How exactly did our Moon form? About 4.45 billion years ago, 150 million years after the solar system formed, Earth was hit by a Mars-sized object called Thea. The collision of the hypothetical planet Tea of the early solar system might not have had anything to do with the formation of the Moon, suggests a new study published in The Astrophysical Journal Letters.
The cosmos is full of collisions: impacts are an essential part of how planetary bodies form and evolve. Since the 1970s, astronomers have suspected that the moon was created when a giant protoplanet called Tea hit Earth, but research, which has gone on for decades, has never been conclusive. This model has been challenged by looking at the geological composition of the Moon’s surface. The lunar rocks that returned from the Apollo mission have an isotopic composition similar to that of the Earth’s mantle. However, simulations of the Tea collision suggest that such an impact would cause most of the debris to originate from Tea, not Earth. The result is that the theory is inconsistent.
However, a team of researchers from the University of Durham affirms in their new work that the colossal impact immediately placed the moon in orbit around the Earth and was not a gradual process resulting from the cloud of debris that ended up creating a satellite ( our natural satellite).
A new simulation presents an alternative theory: The Moon could have formed immediately, even in a matter of hours, when material from Earth and Tea were thrown directly into orbit after the impact.
The team used open source simulation code to run hundreds of different impact scenarios. Specifically, the simulations used were run using open source SWIFT code carried out on the DiRAC ( Distributed Research Utilizing Advanced Computing ) ( “COSMA”) memory-intensive service, hosted by Durham University. on behalf of the DiRAC high-performance computing facility. By altering the angle, speed, masses, and rotations of the two objects, they looked at the scenarios that best fit our satellite’s formation history, and concluded that the immediate formation after a large collision could be the most likely.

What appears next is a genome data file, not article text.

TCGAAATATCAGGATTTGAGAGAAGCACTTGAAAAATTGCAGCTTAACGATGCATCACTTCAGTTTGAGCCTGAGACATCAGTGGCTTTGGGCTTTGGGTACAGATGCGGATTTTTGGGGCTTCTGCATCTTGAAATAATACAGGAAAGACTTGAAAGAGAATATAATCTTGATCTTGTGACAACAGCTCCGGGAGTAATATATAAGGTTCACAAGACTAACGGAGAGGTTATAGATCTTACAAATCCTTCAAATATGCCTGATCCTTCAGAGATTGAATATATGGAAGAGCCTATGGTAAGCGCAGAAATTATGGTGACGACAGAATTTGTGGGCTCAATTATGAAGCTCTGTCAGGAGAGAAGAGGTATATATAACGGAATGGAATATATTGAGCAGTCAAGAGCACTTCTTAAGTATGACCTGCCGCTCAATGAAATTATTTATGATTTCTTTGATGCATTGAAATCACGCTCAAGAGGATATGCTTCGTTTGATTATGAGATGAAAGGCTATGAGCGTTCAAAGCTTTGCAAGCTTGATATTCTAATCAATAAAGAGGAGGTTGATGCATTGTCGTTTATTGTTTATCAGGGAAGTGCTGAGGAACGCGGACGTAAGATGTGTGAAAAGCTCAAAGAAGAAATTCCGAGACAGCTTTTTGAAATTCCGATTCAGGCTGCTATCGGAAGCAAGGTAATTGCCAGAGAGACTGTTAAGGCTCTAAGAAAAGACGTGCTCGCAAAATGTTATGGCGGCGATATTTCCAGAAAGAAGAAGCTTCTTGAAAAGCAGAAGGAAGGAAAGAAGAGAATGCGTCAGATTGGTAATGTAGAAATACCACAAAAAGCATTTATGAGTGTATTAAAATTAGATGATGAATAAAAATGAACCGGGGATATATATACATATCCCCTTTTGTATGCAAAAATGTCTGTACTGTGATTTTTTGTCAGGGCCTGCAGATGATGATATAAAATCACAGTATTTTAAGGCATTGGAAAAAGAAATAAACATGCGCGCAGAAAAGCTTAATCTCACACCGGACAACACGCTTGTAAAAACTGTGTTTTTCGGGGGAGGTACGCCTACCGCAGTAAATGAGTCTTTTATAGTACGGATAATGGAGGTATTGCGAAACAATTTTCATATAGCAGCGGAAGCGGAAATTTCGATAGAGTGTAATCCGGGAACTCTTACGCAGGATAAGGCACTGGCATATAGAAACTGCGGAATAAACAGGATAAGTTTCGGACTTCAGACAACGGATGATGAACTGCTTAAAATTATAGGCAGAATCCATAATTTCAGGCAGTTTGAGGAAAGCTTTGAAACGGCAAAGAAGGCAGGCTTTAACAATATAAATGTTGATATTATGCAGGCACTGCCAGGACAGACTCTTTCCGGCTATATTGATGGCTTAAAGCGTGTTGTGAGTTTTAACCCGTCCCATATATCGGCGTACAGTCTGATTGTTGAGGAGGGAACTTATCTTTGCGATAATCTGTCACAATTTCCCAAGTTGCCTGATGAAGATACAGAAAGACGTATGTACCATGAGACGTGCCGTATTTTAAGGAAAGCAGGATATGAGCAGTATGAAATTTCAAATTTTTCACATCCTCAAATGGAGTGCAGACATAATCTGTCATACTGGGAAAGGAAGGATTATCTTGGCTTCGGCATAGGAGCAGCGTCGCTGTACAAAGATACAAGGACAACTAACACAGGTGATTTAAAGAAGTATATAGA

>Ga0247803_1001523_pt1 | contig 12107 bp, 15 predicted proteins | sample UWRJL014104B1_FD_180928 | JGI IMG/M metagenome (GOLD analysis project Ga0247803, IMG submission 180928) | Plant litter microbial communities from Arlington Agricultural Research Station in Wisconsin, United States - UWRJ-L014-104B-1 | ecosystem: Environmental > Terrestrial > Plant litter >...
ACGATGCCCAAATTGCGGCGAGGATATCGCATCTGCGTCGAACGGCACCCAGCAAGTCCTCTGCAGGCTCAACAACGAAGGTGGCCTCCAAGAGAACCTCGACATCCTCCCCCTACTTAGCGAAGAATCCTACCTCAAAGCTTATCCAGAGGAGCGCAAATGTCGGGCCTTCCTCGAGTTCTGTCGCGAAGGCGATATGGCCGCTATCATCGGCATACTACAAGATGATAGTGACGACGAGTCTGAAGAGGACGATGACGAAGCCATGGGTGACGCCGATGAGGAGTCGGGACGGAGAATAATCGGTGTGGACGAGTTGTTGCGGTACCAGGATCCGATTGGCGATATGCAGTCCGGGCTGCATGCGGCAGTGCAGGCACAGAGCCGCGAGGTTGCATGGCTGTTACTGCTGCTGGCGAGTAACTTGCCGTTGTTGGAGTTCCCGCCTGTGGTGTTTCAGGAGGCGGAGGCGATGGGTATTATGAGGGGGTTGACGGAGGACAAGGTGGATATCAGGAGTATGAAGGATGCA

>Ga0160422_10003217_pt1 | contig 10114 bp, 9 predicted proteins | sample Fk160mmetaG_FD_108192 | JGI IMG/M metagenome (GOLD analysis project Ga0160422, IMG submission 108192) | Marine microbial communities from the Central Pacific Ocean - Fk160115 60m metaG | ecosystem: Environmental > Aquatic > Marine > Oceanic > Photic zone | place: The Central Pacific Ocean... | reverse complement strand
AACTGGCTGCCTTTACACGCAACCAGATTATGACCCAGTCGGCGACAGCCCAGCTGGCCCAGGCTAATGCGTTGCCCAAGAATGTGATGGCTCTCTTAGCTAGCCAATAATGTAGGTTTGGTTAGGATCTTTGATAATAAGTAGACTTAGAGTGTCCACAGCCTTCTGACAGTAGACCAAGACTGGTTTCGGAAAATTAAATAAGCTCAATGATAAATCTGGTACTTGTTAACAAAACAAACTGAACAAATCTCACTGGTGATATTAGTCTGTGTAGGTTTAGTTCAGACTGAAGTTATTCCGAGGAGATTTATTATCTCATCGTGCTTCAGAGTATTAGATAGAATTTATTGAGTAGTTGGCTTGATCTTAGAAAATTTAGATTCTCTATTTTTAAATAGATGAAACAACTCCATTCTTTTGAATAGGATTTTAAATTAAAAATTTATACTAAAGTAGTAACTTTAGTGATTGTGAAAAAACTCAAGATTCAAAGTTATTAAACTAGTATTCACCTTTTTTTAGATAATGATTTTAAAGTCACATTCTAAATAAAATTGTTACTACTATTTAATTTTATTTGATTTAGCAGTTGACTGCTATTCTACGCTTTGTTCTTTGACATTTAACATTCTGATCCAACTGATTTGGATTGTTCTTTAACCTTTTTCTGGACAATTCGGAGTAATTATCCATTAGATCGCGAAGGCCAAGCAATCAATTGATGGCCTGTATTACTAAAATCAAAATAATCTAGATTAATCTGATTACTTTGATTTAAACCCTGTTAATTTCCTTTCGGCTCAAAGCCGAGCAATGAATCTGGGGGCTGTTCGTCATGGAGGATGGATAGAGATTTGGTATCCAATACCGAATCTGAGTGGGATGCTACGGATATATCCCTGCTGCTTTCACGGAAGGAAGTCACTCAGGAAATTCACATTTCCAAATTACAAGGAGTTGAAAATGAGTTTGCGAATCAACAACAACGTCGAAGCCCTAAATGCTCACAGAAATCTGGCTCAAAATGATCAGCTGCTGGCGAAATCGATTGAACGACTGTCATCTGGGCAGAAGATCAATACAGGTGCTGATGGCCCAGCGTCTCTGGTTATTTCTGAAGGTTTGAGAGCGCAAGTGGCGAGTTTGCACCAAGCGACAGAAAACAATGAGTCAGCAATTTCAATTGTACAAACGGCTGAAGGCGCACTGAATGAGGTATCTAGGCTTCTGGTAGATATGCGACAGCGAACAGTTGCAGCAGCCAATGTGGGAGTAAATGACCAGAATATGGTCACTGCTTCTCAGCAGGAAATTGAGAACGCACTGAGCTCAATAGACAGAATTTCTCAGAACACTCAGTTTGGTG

“This formation pathway could help explain the similarity in isotopic composition between moon rocks returned by Apollo astronauts and Earth’s mantle. There may also be observable consequences for the thickness of the lunar crust, which would allow us to further pinpoint the type of collision that took place,” said Vincent Eke, an expert in Computational Cosmology at Durham.
“This opens up a whole new range of possible starting points for the evolution of the Moon,” explained Jacob Kegerreis, a postdoctoral researcher at NASA Ames Research Center in Silicon Valley, California, and lead author of the paper. “We started this project not knowing exactly what the results of these high-resolution simulations would be. So, in addition to the big reveal that standard resolutions can give us misleading answers, it was very exciting that the new results could include a tantalizing satellite similar to the Moon in orbit .”
The researchers hope the findings will encourage more research into the Moon’s composition and internal structure. “The many upcoming lunar missions should reveal new clues about what kind of giant impact drove the Moon, which in turn will tell us about Earth’s history,” the researchers concluded.
Reference: Kegerreis JA, Ruiz-Bonilla S, Eke VR, Massey RJ, Sandnes TD, Theodore LFA. Immediate Origin of the Moon as a Post-impact Satellite. The Astrophysical Journal Letters, 2022; 937(2):L40 DOI:10.3847/2041-8213/ac8d96